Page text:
What is Cancer Prevention? Transcript

M. D. Anderson Cancer Center
Date: September 2008
Duration: 0 / 03:01

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Narrator:

Dr. Therese Bevers, medical director of Clinical Cancer Prevention and Prevention Outreach Programs at M. D. Anderson Cancer Center, explains the different aspects of cancer prevention.

Therese Bevers, M.D.:

There are actually several different aspects of cancer prevention. I like to think of it in kind of three different segments. The first segment is really risk assessment, or understanding an individual’s risk of developing cancer. In doing so, we can identify individuals who are at increased risk and may have needs for special risk reduction or screening recommendations. And then individuals who are at average risk which would be able to follow our general recommendations.

The second area is risk reduction. We commonly think about that as the healthy lifestyle activities – healthy diet, exercise, limiting alcohol intake, stopping smoking if you do smoke or don’t start if you haven’t. Practicing safe sun practices –out in the sun, putting on sunscreen before you go out, wearing protective clothing, the like. And then safe sex practices. Recognizing the HPV, Human Papilloma Virus, is a cause of cervical cancers and we recognize that is related to sexual activity. The more partners you are exposed to the greater your risk of exposure to HPV. So these are what we call risk reduction activities.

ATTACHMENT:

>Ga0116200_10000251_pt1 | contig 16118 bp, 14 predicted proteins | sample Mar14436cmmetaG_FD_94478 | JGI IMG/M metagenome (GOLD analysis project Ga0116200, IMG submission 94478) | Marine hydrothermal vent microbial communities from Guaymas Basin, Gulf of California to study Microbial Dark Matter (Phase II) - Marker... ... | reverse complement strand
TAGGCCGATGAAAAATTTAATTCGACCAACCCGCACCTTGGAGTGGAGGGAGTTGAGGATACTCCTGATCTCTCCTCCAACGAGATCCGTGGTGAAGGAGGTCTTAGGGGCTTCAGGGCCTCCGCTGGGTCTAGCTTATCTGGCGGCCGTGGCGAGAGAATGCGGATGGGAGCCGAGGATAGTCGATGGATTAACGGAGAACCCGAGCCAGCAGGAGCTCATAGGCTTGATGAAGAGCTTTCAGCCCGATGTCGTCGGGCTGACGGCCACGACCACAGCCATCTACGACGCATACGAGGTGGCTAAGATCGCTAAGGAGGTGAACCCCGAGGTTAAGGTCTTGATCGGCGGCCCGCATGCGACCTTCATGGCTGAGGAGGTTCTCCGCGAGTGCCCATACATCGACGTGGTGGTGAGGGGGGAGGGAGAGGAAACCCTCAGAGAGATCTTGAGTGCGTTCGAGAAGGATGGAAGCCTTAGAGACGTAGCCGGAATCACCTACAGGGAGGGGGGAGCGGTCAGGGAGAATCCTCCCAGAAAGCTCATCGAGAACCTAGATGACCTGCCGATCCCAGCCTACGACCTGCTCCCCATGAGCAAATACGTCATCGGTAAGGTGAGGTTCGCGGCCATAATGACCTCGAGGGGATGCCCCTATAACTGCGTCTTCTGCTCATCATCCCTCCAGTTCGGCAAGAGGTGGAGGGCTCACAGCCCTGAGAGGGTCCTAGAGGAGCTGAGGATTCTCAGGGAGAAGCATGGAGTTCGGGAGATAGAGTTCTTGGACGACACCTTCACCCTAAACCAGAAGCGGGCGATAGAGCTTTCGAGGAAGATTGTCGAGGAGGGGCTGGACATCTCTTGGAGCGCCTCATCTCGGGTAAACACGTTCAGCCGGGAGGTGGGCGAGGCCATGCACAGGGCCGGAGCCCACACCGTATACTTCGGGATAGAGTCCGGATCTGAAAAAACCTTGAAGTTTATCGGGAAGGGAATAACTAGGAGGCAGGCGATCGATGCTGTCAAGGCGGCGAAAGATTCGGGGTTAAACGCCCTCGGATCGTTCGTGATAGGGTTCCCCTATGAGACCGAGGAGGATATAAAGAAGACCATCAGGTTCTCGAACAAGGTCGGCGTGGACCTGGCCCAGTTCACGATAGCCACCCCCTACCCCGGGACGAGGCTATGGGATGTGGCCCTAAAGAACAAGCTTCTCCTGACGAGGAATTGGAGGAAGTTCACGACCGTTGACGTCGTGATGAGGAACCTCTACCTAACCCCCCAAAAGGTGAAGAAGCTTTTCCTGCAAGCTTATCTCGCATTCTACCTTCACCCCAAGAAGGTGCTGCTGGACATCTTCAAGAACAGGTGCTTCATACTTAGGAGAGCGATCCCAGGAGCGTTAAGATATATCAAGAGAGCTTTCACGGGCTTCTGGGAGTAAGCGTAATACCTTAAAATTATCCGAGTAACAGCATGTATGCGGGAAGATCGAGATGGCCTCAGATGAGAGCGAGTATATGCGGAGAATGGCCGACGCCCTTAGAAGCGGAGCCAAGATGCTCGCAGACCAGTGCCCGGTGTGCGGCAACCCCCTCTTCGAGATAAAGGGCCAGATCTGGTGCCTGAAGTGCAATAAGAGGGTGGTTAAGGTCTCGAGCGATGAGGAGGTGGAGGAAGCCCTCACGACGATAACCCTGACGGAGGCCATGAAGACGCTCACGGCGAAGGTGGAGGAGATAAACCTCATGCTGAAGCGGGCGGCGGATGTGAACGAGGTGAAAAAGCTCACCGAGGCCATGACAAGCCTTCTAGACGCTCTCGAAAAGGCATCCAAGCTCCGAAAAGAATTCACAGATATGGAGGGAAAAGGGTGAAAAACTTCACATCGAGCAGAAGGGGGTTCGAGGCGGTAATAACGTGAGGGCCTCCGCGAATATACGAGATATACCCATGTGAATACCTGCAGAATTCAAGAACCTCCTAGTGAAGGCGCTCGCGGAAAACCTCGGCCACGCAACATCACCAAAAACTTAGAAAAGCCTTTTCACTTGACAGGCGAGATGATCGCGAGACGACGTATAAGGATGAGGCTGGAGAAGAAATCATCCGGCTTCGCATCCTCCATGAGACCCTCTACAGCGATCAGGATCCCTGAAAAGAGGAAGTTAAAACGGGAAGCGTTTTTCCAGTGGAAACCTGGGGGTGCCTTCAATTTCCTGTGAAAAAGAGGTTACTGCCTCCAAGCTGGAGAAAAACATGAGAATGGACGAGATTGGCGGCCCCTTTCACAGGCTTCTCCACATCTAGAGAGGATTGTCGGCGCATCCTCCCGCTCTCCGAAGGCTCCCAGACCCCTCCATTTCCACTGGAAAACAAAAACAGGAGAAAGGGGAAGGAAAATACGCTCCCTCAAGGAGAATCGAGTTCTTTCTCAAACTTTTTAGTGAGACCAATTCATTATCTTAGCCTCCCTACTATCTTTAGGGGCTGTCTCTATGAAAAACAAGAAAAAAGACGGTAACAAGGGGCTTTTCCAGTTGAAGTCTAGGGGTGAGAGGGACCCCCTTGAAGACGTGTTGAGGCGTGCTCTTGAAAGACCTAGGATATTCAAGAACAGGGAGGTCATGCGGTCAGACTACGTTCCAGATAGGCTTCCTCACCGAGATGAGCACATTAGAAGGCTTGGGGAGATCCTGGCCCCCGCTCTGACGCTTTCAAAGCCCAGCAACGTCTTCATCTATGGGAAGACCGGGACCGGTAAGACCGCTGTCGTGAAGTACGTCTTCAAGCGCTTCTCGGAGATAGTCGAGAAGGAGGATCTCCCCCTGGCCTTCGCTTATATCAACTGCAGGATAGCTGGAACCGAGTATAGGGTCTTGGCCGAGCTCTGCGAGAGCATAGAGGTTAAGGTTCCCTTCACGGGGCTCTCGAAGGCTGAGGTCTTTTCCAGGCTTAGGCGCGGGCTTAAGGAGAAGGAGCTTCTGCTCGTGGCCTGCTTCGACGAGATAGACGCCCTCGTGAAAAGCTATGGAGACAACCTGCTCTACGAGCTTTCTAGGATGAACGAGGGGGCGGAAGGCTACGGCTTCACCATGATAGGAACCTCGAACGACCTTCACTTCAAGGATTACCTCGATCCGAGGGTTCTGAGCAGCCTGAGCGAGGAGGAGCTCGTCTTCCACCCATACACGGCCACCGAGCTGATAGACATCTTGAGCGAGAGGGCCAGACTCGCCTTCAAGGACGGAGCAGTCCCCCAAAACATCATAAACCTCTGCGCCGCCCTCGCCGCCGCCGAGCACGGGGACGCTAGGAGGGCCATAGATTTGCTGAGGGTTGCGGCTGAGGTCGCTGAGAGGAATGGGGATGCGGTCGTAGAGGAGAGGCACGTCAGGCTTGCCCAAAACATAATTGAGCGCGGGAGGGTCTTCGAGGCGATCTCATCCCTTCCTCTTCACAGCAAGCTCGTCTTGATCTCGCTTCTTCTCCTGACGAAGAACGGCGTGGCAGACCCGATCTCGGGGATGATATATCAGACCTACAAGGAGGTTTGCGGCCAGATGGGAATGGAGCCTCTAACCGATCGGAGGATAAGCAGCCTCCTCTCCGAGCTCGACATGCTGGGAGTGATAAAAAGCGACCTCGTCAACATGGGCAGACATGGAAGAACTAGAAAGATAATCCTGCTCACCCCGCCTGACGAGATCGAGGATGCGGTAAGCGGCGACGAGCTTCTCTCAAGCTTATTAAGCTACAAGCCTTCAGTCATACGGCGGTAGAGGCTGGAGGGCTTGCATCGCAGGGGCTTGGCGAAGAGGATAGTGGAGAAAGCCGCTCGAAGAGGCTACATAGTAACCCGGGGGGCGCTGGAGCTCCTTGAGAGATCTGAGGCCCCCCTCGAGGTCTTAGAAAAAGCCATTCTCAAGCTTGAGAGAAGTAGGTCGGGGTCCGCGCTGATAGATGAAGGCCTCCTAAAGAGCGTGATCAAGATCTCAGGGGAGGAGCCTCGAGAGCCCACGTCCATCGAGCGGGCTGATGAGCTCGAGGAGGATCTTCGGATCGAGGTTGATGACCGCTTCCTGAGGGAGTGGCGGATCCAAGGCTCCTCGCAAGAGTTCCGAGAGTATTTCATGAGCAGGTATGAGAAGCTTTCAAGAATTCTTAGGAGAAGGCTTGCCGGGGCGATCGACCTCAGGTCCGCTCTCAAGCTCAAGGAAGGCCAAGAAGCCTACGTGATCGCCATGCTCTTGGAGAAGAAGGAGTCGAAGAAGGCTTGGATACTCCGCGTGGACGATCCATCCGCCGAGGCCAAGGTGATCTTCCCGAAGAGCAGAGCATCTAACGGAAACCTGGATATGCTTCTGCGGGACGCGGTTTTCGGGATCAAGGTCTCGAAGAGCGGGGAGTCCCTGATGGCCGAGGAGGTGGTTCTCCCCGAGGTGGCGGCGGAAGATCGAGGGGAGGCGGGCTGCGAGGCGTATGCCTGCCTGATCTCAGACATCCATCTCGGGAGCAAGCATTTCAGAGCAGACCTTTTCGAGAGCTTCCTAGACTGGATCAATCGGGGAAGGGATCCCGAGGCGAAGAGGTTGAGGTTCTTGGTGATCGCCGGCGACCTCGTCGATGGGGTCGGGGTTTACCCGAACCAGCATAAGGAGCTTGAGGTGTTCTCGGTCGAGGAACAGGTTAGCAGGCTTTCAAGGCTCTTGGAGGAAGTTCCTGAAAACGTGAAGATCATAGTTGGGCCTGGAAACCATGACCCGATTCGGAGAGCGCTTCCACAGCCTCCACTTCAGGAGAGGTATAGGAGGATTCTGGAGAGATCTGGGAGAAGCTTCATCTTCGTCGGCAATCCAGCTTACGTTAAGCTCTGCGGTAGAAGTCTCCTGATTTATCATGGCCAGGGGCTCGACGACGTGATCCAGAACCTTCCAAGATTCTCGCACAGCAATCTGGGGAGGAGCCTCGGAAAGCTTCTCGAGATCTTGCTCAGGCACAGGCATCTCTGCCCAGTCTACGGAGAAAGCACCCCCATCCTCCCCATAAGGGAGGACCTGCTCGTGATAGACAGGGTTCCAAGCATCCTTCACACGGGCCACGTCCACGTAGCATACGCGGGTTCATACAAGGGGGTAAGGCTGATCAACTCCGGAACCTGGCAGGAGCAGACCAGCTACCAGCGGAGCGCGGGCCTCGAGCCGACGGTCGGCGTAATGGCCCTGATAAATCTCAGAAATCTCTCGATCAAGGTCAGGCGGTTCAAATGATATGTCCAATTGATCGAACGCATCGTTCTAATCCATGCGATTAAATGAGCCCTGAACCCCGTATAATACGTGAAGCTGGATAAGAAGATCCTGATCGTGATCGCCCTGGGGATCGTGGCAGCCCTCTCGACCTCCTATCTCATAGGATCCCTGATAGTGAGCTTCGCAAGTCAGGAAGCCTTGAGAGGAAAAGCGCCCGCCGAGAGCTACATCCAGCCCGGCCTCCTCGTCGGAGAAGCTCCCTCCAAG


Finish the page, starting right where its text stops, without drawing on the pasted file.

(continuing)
We have expanded into kind of a new area of risk reduction activities which is chemoprevention. Where we actually use medications or vaccines to reduce the risk of developing cancer. And there are a couple of areas that we have chemoprevention available. One is breast cancer, where we use either tamoxifen or raloxifene. We have the vaccines, the HPV vaccine is utilized to reduce the risk of cervical cancer and then the Hepatitis B vaccine is suggested to reduce the chance of developing liver cancer because Hepatitis B is one of the big causes of liver cancer.

Narrator:

Not all cancers can be prevented, but finding the disease early can be crucial to successful treatment.

Dr. Bevers:

And then the third activity of cancer prevention is the historical area of early detection – cancer screening, so different tests that can be done for particular kinds of cancers to catch them at an earlier stage when they’re more treatable. We’re especially targeting asymptomatic individuals. We want to catch it before it develops symptoms. That suggests it’s very small, very early and more treatable.

Narrator:

To learn more about cancer prevention or create your own personalized cancer risk profile, visit the Prevention section of M. D. Anderson’s Web site at www.mdanderson.org/prevention.

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